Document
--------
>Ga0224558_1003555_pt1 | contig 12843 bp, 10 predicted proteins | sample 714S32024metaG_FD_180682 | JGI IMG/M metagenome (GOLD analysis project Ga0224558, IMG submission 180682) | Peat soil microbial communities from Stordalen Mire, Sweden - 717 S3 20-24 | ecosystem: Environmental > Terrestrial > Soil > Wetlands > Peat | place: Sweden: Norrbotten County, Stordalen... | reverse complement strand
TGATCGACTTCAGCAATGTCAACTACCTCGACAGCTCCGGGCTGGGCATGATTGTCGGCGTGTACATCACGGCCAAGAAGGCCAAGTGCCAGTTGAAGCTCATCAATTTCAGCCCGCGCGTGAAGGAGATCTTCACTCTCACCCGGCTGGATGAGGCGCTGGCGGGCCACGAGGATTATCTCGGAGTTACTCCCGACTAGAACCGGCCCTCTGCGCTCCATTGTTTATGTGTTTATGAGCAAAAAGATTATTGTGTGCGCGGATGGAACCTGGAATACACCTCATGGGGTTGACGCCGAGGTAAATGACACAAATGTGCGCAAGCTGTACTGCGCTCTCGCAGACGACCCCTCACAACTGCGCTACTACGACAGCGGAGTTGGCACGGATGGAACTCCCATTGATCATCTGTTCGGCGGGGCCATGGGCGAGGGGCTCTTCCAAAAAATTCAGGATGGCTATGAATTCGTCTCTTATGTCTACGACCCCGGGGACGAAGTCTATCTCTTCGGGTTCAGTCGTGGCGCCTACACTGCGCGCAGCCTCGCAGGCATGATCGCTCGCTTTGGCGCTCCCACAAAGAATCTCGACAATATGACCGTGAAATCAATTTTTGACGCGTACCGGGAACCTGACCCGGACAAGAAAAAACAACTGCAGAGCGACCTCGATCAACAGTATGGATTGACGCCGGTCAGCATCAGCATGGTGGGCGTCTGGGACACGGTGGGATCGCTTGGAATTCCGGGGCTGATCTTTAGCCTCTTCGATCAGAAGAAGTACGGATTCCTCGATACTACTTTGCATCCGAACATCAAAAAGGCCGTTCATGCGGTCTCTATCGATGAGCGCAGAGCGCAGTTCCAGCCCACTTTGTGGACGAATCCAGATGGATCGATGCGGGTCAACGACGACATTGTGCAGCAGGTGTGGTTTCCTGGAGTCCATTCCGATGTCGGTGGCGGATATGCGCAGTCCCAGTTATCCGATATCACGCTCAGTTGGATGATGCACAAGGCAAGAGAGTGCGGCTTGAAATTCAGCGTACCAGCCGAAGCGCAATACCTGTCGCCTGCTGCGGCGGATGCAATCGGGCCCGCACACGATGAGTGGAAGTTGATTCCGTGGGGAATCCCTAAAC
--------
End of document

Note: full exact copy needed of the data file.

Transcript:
>Ga0224558_1003555_pt1 | contig 12843 bp, 10 predicted proteins | sample 714S32024metaG_FD_180682 | JGI IMG/M metagenome (GOLD analysis project Ga0224558, IMG submission 180682) | Peat soil microbial communities from Stordalen Mire, Sweden - 717 S3 20-24 | ecosystem: Environmental > Terrestrial > Soil > Wetlands > Peat | place: Sweden: Norrbotten County, Stordalen... | reverse complement strand
TGATCGACTTCAGCAATGTCAACTACCTCGACAGCTCCGGGCTGGGCATGATTGTCGGCGTGTACATCACGGCCAAGAAGGCCAAGTGCCAGTTGAAGCTCATCAATTTCAGCCCGCGCGTGAAGGAGATCTTCACTCTCACCCGGCTGGATGAGGCGCTGGCGGGCCACGAGGATTATCTCGGAGTTACTCCCGACTAGAACCGGCCCTCTGCGCTCCATTGTTTATGTGTTTATGAGCAAAAAGATTATTGTGTGCGCGGATGGAACCTGGAATACACCTCATGGGGTTGACGCCGAGGTAAATGACACAAATGTGCGCAAGCTGTACTGCGCTCTCGCAGACGACCCCTCACAACTGCGCTACTACGACAGCGGAGTTGGCACGGATGGAACTCCCATTGATCATCTGTTCGGCGGGGCCATGGGCGAGGGGCTCTTCCAAAAAATTCAGGATGGCTATGAATTCGTCTCTTATGTCTACGACCCCGGGGACGAAGTCTATCTCTTCGGGTTCAGTCGTGGCGCCTACACTGCGCGCAGCCTCGCAGGCATGATCGCTCGCTTTGGCGCTCCCACAAAGAATCTCGACAATATGACCGTGAAATCAATTTTTGACGCGTACCGGGAACCTGACCCGGACAAGAAAAAACAACTGCAGAGCGACCTCGATCAACAGTATGGATTGACGCCGGTCAGCATCAGCATGGTGGGCGTCTGGGACACGGTGGGATCGCTTGGAATTCCGGGGCTGATCTTTAGCCTCTTCGATCAGAAGAAGTACGGATTCCTCGATACTACTTTGCATCCGAACATCAAAAAGGCCGTTCATGCGGTCTCTATCGATGAGCGCAGAGCGCAGTTCCAGCCCACTTTGTGGACGAATCCAGATGGATCGATGCGGGTCAACGACGACATTGTGCAGCAGGTGTGGTTTCCTGGAGTCCATTCCGATGTCGGTGGCGGATATGCGCAGTCCCAGTTATCCGATATCACGCTCAGTTGGATGATGCACAAGGCAAGAGAGTGCGGCTTGAAATTCAGCGTACCAGCCGAAGCGCAATACCTGTCGCCTGCTGCGGCGGATGCAATCGGGCCCGCACACGATGAGTGGAAGTTGATTCCGTGGGGAATCCCTAAAC